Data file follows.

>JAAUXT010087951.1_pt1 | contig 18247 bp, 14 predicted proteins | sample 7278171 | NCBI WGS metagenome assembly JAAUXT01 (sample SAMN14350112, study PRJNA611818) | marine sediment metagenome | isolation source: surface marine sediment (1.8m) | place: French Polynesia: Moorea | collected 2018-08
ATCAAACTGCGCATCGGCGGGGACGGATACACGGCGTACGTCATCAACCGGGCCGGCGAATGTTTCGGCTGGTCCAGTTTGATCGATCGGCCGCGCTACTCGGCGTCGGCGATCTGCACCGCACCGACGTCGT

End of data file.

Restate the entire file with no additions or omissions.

>JAAUXT010087951.1_pt1 | contig 18247 bp, 14 predicted proteins | sample 7278171 | NCBI WGS metagenome assembly JAAUXT01 (sample SAMN14350112, study PRJNA611818) | marine sediment metagenome | isolation source: surface marine sediment (1.8m) | place: French Polynesia: Moorea | collected 2018-08
ATCAAACTGCGCATCGGCGGGGACGGATACACGGCGTACGTCATCAACCGGGCCGGCGAATGTTTCGGCTGGTCCAGTTTGATCGATCGGCCGCGCTACTCGGCGTCGGCGATCTGCACCGCACCGACGTCGT